Long Lived Lettuce

You'll enjoy a never-ending season of greens with this plan that tells you exactly what and when to plant.

By Willi Evans Galloway


Three-Season Lettuce Plan
Growing lettuce continuously from spring through fall requires planning, because lettuce matures at different rates depending on the season and variety. If your family eats salad every day, plan on growing two heads of lettuce or a 2-foot-long band of baby greens per person each week.

Plant romaine, butterhead, and leaf lettuce seedlings (purchase some from a nursery if you didn't start your own) and direct-seed a week or two before your average last-frost date. In early spring, plant lettuce every two weeks and install a row cover over your plants to moderate air temperature, protect plants from variable weather, and keep out insect pests. As the weather warms, remove the row cover, begin planting every 7 to 10 days, and switch to heat-tolerant varieties.

Lettuce germinates in just three days when the soil is 68°F, but soil temperatures over 85°F signal the seed to go dormant. Overcome this summertime problem by planting seedlings of heat-tolerant varieties, especially Batavians. If you direct-sow, store your lettuce seed in the refrigerator and cool down the soil for a few days before planting. "Water the soil and put down burlap bags to keep the soil moist and dark and cool," advises Pam Dawling, a market gardener in Virginia. In her climate, she also recommends laying ice over rows immediately after sowing.

Transplant and direct-sow lettuce to areas that get shade, such as underneath tomato plants or corn. Be sure to keep up on watering, and harvest lettuce at the baby stage before it has a chance to develop bitter-tasting latex. Make successive plantings every 7 to 10 days in summer.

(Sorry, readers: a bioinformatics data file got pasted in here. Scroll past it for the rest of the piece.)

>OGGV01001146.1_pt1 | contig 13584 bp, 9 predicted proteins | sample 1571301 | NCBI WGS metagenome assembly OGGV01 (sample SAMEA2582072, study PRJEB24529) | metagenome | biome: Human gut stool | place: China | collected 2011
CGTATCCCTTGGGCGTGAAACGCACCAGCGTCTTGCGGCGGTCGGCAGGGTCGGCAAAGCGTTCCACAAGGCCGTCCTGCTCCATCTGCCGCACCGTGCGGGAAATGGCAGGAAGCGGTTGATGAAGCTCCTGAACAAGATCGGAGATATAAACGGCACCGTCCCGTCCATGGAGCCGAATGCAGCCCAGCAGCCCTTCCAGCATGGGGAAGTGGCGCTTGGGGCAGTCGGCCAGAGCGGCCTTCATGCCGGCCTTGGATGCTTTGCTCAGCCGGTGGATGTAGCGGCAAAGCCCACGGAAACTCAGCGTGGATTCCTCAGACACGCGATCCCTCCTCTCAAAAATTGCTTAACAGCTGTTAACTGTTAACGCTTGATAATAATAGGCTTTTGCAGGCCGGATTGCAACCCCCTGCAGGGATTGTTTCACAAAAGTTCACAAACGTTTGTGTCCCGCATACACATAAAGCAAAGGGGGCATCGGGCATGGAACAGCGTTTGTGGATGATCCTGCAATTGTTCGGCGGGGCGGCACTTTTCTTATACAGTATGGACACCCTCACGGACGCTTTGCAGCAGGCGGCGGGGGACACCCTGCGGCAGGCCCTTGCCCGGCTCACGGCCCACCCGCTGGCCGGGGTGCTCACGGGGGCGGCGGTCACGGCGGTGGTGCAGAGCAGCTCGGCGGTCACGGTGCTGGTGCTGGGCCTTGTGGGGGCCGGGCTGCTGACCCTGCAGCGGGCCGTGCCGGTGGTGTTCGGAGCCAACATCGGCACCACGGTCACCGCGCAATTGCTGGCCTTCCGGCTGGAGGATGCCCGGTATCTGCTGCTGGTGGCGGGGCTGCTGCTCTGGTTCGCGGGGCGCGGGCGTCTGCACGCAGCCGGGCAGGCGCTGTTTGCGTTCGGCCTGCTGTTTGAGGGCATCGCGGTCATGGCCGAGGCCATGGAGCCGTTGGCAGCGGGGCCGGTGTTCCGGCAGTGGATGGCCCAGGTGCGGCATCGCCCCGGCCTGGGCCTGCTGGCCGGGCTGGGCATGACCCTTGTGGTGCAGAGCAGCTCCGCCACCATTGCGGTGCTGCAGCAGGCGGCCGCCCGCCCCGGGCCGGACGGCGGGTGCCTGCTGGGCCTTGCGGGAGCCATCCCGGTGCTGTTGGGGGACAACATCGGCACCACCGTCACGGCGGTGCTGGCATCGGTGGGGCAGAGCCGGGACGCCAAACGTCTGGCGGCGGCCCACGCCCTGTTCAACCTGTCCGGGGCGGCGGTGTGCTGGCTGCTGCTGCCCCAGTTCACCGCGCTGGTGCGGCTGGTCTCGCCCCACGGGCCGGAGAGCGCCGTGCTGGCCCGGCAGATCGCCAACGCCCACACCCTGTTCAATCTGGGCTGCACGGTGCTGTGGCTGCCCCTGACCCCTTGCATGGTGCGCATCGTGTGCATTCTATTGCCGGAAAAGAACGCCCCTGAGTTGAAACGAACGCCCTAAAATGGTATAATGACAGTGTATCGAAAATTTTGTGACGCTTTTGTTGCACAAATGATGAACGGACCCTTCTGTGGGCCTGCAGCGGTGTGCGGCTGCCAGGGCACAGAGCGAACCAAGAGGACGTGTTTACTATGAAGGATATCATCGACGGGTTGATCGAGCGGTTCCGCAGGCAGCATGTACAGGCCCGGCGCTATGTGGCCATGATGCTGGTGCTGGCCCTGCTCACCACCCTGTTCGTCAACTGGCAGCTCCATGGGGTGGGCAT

Gardeners in climates where summer temperatures stay consistently about 85°F can greatly improve yields and quality of summer lettuce by covering it with shade cloth. A study funded by the Organic Farming Research Foundation found that lettuce grown under 40 percent shade cloth from June through August in Kansas had higher yields, grew larger and faster, and produced reliably higher quality greens than lettuce grown in unshaded test plots.

Lettuce takes longer to mature as fall progresses, in response to cooler weather and shorter days. "In the fall, you need to plant more often, because one day's difference in sowing can make a difference of a week in harvesting," Dawling says. Switch to cold-tolerant varieties in late August and sow or plant seedlings at least once a week through the first half of September for harvests that will mature in late November. "Lettuce is very frost-tolerant," says Frank Stonaker, a researcher at Colorado State University. "It can tolerate temperatures down into the 20s." Install row covers over lettuce when nighttime temperatures dip below 45°F to protect the plants from wind and the elements and to keep your garden full of lettuce well into fall.